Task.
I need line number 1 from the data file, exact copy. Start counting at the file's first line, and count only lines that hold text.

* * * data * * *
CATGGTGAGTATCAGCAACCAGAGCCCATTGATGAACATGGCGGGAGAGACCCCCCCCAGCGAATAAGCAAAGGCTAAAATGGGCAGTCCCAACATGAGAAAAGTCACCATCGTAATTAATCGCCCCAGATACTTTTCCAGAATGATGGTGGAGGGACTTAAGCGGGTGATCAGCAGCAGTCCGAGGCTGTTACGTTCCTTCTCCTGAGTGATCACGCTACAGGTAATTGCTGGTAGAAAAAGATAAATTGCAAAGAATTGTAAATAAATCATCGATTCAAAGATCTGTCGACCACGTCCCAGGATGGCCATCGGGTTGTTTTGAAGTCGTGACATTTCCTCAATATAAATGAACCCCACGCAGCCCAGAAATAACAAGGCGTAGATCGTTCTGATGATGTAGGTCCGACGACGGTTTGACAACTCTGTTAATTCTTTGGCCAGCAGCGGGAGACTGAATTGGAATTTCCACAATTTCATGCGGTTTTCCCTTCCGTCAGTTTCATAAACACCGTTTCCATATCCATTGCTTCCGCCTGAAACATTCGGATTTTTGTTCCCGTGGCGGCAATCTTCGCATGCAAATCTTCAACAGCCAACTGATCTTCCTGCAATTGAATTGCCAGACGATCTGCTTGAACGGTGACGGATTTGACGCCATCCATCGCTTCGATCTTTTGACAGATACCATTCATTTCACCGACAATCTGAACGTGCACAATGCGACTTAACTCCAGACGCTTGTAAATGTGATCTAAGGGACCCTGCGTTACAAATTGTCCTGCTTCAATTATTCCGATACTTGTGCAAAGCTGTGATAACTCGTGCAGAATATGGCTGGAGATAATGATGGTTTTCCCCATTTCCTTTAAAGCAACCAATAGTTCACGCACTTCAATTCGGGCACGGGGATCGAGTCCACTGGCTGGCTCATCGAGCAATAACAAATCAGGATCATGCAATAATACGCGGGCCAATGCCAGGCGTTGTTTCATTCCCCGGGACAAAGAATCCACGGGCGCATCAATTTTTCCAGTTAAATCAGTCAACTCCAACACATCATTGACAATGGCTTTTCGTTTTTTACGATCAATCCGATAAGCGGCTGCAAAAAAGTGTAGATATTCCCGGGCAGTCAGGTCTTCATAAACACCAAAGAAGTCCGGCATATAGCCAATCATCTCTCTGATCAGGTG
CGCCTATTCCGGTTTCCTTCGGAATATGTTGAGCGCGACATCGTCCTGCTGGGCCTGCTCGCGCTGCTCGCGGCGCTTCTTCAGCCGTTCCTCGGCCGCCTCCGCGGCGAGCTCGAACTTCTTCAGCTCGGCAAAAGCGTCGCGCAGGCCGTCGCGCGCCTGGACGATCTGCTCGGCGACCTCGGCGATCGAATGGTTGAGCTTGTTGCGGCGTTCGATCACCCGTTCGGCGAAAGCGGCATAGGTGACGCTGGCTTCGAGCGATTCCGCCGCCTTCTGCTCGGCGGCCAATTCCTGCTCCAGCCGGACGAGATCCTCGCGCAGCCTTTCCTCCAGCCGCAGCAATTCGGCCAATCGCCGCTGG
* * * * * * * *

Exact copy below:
CATGGTGAGTATCAGCAACCAGAGCCCATTGATGAACATGGCGGGAGAGACCCCCCCCAGCGAATAAGCAAAGGCTAAAATGGGCAGTCCCAACATGAGAAAAGTCACCATCGTAATTAATCGCCCCAGATACTTTTCCAGAATGATGGTGGAGGGACTTAAGCGGGTGATCAGCAGCAGTCCGAGGCTGTTACGTTCCTTCTCCTGAGTGATCACGCTACAGGTAATTGCTGGTAGAAAAAGATAAATTGCAAAGAATTGTAAATAAATCATCGATTCAAAGATCTGTCGACCACGTCCCAGGATGGCCATCGGGTTGTTTTGAAGTCGTGACATTTCCTCAATATAAATGAACCCCACGCAGCCCAGAAATAACAAGGCGTAGATCGTTCTGATGATGTAGGTCCGACGACGGTTTGACAACTCTGTTAATTCTTTGGCCAGCAGCGGGAGACTGAATTGGAATTTCCACAATTTCATGCGGTTTTCCCTTCCGTCAGTTTCATAAACACCGTTTCCATATCCATTGCTTCCGCCTGAAACATTCGGATTTTTGTTCCCGTGGCGGCAATCTTCGCATGCAAATCTTCAACAGCCAACTGATCTTCCTGCAATTGAATTGCCAGACGATCTGCTTGAACGGTGACGGATTTGACGCCATCCATCGCTTCGATCTTTTGACAGATACCATTCATTTCACCGACAATCTGAACGTGCACAATGCGACTTAACTCCAGACGCTTGTAAATGTGATCTAAGGGACCCTGCGTTACAAATTGTCCTGCTTCAATTATTCCGATACTTGTGCAAAGCTGTGATAACTCGTGCAGAATATGGCTGGAGATAATGATGGTTTTCCCCATTTCCTTTAAAGCAACCAATAGTTCACGCACTTCAATTCGGGCACGGGGATCGAGTCCACTGGCTGGCTCATCGAGCAATAACAAATCAGGATCATGCAATAATACGCGGGCCAATGCCAGGCGTTGTTTCATTCCCCGGGACAAAGAATCCACGGGCGCATCAATTTTTCCAGTTAAATCAGTCAACTCCAACACATCATTGACAATGGCTTTTCGTTTTTTACGATCAATCCGATAAGCGGCTGCAAAAAAGTGTAGATATTCCCGGGCAGTCAGGTCTTCATAAACACCAAAGAAGTCCGGCATATAGCCAATCATCTCTCTGATCAGGTG